Dictionary.com defines “pride” as a “high or inordinate opinion of one’s own dignity, importance, merit, or superiority, whether as cherished in the mind or as displayed in bearing, conduct, etc.” As we celebrate Pride in Atlanta, I want us to reflect on the word itself and ask ourselves if we really are living a life where we value our own experience and contributions.
With the recent death of Justice Ruth Bader Ginsburg and her subsequent memorial, I found myself recalling the ways she helped our community. In every Supreme Court case that directly touched LGBTQ issues, Ginsburg joined the majority in ruling in favor of equality. In fact, just two months after she joined the decision that the federal government must recognize gay marriages, Ginsburg officiated the gay wedding of longtime friend Michael Kaiser, making her the first Supreme Court justice to do so. She officiated several more until her death.
Judge Amy Coney Barrett has been nominated by President Trump to replace the iconic RBG and historically, she has not shown the same ideology of equality as Ginsburg. She defended the Supreme Court’s dissenters on the marriage equality case of Obergefell v. Hodges, saying those who want same-sex marriage have every right to lobby in state legislatures to make that happen. She said Title IX protections do not extend to transgender Americans and has even referred to a transgender women as “physiological males.”
Coney Barrett has also been linked for years to the conservative People of Praise, a Christian group that opposes abortion and holds that men are divinely ordained as the “head” of the family and faith. Former members have reported the group’s teachings that wives must submit to the will of their husbands. Oddly, People of Praise has made efforts to erase all mentions and photos of Coney Barrett from its website before she undergoes her confirmation hearings, but I hope we see the wolf in sheep’s clothing.
What does any of this have to do with Atlanta Pride? In my view, everything, since I am of the belief that all things are related, and action (and more importantly inaction) has ripple effects on our everyday lives. For those who are sick of politics and try to have nothing to do with the complexity of it, you need to wake up.
Presidents nominate justices to sit on the Supreme Court, and those nominees must be confirmed by members of the Senate. Presidents and senators are selected by you, thus, you have an indirect say so in who makes it to the highest court in the land and decides outcomes of our most contested court cases. If you are a proponent of civil rights, immigration rights, LGBTQ rights and women’s rights, all are affected by who is in office and who sits on the bench. If you haven’t voted or have yet to even register to vote, then you have failed at your job.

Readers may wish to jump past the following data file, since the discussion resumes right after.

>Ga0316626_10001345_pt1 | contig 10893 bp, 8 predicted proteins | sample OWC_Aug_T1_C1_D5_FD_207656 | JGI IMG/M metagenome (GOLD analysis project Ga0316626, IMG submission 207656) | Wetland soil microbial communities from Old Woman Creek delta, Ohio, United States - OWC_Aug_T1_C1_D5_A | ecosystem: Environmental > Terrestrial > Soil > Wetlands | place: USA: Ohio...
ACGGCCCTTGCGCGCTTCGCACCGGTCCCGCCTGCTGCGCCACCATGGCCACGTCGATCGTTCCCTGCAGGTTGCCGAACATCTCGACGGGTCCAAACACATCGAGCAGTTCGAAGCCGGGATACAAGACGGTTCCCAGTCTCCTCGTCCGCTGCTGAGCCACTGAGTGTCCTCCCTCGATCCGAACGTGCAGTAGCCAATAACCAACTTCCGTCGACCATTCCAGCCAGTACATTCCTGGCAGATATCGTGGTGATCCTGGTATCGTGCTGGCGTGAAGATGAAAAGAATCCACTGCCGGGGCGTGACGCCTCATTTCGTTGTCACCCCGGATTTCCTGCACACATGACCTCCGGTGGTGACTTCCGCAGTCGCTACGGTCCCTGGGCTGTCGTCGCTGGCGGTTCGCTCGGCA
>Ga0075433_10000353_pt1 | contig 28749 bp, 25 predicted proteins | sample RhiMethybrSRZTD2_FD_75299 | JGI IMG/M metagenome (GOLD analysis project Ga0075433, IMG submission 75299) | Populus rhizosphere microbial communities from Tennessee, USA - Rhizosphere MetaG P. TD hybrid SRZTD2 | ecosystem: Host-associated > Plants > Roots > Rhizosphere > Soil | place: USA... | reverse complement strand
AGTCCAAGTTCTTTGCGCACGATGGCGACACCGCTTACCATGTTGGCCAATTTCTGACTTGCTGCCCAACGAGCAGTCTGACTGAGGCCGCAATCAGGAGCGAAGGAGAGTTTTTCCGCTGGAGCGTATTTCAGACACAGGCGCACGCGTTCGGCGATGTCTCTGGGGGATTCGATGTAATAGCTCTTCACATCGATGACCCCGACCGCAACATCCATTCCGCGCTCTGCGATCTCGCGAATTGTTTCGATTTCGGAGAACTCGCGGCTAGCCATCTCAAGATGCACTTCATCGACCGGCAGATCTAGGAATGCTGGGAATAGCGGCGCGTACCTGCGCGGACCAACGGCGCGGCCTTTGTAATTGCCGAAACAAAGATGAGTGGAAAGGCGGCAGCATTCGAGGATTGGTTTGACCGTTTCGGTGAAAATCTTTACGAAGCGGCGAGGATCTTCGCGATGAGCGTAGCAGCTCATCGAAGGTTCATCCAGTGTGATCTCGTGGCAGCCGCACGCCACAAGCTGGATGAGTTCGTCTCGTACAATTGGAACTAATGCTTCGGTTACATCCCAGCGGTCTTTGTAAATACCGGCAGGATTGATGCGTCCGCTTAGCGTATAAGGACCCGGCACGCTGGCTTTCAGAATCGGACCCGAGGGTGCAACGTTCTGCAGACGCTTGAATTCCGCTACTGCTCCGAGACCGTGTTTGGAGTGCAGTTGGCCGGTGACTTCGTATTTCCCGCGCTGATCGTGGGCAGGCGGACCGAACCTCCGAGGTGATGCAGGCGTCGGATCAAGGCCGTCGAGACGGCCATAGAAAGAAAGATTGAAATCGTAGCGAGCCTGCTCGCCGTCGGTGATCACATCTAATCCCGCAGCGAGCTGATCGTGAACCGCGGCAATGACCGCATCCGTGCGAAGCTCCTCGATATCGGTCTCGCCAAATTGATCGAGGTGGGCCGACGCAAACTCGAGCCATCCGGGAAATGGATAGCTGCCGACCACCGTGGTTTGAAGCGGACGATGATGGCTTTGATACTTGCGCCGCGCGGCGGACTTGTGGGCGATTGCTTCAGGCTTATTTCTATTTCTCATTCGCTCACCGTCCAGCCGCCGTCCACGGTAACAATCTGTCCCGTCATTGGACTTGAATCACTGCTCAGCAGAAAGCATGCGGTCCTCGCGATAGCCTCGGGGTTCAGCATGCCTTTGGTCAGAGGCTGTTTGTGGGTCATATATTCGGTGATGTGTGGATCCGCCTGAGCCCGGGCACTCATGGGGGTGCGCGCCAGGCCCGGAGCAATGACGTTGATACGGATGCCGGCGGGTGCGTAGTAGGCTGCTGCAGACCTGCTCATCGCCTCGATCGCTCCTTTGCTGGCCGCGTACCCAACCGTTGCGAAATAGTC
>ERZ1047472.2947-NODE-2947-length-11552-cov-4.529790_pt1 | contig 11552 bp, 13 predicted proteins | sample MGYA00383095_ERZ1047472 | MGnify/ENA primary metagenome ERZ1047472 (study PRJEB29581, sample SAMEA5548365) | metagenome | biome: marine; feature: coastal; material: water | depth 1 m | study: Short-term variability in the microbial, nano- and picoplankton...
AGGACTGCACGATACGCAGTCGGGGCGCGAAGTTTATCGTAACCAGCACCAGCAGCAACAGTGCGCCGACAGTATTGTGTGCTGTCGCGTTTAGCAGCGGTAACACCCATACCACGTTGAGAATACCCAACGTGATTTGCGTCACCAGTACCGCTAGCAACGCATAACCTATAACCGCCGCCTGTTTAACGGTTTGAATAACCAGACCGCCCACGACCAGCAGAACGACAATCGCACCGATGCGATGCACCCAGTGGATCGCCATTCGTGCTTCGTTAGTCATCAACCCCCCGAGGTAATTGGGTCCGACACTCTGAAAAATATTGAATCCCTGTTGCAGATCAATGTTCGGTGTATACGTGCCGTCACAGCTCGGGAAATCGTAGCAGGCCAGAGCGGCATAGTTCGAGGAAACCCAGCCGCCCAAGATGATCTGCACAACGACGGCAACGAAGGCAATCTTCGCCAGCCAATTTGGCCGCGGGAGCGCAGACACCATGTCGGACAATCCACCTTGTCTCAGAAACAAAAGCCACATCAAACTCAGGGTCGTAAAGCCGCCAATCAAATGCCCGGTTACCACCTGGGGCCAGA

Politics is the very system that allows the citizens of our country to be the boss, because politicians work for us. Regardless of their arrogance or actions, that will not change as long as we are a democratic nation. They work for us, but an undisciplined or inattentive boss will allow their employees to run wild and question your authority.
The positive outcome of this election and President Trump’s revelation that he and the First Lady tested positive for COVID-19 is that people are brushing up on their Civics lessons. Who would take over if President Trump became deathly ill, or who would run for President if the worst-case scenario comes true? You now understand the path to becoming a justice on the Supreme Court. I hope in your impromptu research you also discover your role as voter is the most important of all, and that so many people worked very hard for the privileges we as members of the LGBTQ community currently enjoy. However, there are some who could take those away.
You have to decide if you really are living a life of Pride, finding your existence and values to be worth something, or if you instead live life as a victim to your own identity.
Think of voting as choosing you and know that loving oneself produces the most powerful ripple effects there are. That, to me, is what true Pride is all about.